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If you don't want local storage then I can safely recommend Nexsan SATABeast. It can hold 42 disks in a 4U enclose, and can thereby give you maximum 40TB raw storage (RAID5 with 1 global spare). It has both Fibre Channel and iSCSI, with the option of dual controllers with failover (active/active).

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So I could grow the Nexsan SATABeast to 40TB to accomodate the storage requirements, but what about delivery capacity? I think that is the part I'm most confused on. With something like the Sun 7410 I can see options to add SSD cache modules to improve performance. How would I do this in this architecture? Can I have an array of webservers all mounting the same SATABeast, and just load them up with RAM, and keep adding webservers until the disk IO load goes down? –  olivert Jul 20 '09 at 0:52
    
Caching in memory and caching on disk is two different things. You could set up Varnish or similar and use local SSD disks for its cache, and a SAN with for example SATABeast for data storage. If you want all servers to have all the storage mounted then you'll need a clustered file system, like Red Hat's GFS or IBM's GPFS. NOTE: Balazs' suggestion above is much cheaper than going for a SAN. –  pauska Jul 20 '09 at 11:18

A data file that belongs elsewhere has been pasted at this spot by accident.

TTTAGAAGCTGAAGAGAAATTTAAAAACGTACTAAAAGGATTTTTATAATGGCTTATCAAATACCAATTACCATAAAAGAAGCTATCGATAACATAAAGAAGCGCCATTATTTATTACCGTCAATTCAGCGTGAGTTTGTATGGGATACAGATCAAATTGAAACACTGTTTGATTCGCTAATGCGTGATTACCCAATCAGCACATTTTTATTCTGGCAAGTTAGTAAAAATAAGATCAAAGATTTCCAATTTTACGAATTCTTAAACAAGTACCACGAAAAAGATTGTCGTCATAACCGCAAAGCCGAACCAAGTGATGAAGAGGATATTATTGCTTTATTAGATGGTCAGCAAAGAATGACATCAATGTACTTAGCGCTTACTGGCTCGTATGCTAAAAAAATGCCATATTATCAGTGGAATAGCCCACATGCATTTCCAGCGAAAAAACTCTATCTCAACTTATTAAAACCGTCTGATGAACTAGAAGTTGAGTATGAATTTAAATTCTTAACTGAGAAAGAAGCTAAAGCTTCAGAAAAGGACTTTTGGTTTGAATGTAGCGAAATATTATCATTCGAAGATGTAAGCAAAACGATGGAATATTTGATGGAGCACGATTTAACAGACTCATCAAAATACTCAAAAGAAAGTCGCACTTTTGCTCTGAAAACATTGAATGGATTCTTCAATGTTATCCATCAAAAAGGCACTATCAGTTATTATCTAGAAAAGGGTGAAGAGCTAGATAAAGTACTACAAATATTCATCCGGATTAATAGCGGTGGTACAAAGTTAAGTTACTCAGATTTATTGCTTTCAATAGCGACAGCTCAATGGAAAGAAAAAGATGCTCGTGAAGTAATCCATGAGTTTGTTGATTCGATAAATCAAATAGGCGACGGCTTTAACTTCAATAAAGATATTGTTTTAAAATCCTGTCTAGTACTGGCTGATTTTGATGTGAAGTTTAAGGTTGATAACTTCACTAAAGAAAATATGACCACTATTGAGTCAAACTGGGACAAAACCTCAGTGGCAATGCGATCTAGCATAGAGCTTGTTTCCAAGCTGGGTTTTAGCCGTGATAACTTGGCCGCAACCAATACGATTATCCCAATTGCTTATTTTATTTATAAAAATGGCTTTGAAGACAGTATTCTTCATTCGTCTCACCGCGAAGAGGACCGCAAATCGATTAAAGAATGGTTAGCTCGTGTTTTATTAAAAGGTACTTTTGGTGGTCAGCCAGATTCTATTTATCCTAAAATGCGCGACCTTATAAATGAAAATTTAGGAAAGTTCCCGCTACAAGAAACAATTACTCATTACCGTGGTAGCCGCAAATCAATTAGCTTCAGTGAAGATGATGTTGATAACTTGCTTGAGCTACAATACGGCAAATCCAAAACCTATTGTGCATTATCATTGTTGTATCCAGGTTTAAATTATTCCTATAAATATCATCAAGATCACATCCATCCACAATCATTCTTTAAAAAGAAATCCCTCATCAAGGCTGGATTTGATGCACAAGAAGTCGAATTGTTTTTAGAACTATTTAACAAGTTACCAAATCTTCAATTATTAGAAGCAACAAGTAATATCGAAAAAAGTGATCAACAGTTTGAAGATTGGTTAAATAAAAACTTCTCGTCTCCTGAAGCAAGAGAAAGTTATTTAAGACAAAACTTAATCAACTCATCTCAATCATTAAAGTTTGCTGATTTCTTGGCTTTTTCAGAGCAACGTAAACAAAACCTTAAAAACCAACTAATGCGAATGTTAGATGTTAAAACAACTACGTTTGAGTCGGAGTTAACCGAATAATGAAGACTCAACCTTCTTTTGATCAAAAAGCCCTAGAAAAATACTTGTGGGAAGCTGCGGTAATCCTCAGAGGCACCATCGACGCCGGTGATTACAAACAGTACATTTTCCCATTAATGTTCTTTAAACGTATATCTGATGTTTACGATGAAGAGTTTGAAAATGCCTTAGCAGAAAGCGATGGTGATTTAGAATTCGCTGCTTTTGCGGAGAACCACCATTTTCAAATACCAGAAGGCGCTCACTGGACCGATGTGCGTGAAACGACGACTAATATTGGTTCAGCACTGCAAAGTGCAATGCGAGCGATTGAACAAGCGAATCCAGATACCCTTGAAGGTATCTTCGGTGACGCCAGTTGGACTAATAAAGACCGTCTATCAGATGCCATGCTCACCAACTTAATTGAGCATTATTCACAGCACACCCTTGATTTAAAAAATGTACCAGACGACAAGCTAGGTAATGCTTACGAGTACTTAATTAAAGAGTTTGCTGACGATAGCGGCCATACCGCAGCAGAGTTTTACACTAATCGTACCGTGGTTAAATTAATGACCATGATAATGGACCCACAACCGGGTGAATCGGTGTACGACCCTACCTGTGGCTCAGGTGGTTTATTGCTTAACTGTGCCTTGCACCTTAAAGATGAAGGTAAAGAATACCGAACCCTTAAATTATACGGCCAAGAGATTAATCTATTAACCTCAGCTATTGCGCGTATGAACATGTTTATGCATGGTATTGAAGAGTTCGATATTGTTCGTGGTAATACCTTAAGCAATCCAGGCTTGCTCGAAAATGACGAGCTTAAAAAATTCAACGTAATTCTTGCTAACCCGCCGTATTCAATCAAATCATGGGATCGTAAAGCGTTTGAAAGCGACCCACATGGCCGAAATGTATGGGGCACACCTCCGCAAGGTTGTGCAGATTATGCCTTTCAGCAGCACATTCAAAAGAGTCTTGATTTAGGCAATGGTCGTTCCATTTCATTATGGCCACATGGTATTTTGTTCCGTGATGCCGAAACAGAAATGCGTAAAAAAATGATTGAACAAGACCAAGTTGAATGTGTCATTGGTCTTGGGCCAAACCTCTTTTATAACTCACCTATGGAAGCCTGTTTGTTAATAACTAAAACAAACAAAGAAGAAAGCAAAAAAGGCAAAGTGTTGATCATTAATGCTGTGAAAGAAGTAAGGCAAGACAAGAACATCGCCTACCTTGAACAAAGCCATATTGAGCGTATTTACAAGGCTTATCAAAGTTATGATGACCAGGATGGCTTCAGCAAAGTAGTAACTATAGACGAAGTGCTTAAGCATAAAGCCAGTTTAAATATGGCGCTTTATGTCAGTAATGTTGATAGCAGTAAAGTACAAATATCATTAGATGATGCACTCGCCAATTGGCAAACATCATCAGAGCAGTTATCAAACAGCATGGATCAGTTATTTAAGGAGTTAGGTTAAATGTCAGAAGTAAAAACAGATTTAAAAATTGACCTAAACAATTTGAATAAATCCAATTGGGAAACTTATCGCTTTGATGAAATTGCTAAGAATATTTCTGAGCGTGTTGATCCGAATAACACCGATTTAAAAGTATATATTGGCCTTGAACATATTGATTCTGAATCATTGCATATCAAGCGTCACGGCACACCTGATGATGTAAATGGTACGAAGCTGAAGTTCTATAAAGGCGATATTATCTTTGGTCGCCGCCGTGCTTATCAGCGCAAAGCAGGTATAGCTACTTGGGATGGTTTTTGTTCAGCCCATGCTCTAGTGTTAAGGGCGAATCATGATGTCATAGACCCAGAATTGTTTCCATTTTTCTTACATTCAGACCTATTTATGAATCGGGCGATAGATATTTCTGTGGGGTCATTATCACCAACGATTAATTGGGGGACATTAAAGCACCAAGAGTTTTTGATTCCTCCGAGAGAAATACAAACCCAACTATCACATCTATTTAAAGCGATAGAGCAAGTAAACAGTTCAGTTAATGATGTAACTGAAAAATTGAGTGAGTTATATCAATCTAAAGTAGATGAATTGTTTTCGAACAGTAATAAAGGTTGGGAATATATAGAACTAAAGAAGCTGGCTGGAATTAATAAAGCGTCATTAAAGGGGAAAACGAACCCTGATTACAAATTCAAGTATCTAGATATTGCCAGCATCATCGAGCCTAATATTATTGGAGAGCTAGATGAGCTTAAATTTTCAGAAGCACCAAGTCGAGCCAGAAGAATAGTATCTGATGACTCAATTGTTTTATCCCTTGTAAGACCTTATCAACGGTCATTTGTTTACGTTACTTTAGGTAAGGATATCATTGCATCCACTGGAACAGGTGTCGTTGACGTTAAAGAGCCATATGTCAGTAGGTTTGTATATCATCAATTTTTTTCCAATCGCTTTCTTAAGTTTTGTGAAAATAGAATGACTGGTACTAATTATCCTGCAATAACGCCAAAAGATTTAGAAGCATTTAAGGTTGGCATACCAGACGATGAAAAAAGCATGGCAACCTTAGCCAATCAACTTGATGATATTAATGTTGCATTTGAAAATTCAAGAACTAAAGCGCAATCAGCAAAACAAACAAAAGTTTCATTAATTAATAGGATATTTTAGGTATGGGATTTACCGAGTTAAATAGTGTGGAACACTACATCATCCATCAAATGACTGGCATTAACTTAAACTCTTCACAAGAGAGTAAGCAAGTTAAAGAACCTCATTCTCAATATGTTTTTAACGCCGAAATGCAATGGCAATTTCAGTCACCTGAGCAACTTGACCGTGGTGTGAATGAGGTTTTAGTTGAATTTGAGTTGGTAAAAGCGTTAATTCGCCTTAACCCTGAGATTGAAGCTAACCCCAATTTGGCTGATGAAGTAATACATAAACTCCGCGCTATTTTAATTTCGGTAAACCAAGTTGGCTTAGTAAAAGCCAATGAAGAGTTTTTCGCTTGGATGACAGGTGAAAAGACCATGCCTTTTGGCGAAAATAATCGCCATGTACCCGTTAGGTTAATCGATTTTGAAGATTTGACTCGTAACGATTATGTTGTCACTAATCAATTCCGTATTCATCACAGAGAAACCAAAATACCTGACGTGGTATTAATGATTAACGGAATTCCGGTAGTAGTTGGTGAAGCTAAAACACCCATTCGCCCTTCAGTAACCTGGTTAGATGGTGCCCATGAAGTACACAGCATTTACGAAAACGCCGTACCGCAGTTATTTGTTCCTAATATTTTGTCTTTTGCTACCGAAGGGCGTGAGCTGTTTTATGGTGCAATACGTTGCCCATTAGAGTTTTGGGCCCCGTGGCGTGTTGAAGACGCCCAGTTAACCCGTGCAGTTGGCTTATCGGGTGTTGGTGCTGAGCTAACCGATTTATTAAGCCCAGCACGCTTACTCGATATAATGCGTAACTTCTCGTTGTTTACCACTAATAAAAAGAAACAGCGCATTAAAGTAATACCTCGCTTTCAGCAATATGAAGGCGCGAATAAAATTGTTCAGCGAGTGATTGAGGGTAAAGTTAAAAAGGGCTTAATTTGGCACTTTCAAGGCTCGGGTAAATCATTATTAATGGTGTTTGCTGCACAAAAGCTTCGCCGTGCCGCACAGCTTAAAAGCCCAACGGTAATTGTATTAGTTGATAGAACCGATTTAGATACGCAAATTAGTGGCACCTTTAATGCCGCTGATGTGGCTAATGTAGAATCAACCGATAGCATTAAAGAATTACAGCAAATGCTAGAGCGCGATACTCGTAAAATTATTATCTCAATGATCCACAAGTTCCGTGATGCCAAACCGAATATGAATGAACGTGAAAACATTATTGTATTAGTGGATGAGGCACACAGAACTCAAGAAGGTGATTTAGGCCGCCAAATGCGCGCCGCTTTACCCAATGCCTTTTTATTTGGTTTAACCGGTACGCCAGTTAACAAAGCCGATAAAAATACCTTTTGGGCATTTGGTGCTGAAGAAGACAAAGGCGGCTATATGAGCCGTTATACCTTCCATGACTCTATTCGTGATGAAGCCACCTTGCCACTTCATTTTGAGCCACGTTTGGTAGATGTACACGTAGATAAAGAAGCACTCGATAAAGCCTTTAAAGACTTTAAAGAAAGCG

Thanks for the answer pauska. varnish/squid plus some application level switching should solve my problem. –  olivert Jul 20 '09 at 23:35
    
Happy to help! Note: You said that this would be a site holding ISO images, wich in my head translates to alot of static data that doesnt move (wich again translates to mostly read of data). RAID5 will probably be your best fit to optimize capacity (or perhaps RAID6 for better redundancy). –  pauska Jul 21 '09 at 0:38
    
You're right about the access pattern it's almost all reads. I was thinking RAID6 too, although in light of AoE using standard SATA disks perhaps RAID10 is afforable? I have some options to weigh up. Thanks again :-) –  olivert Jul 21 '09 at 0:59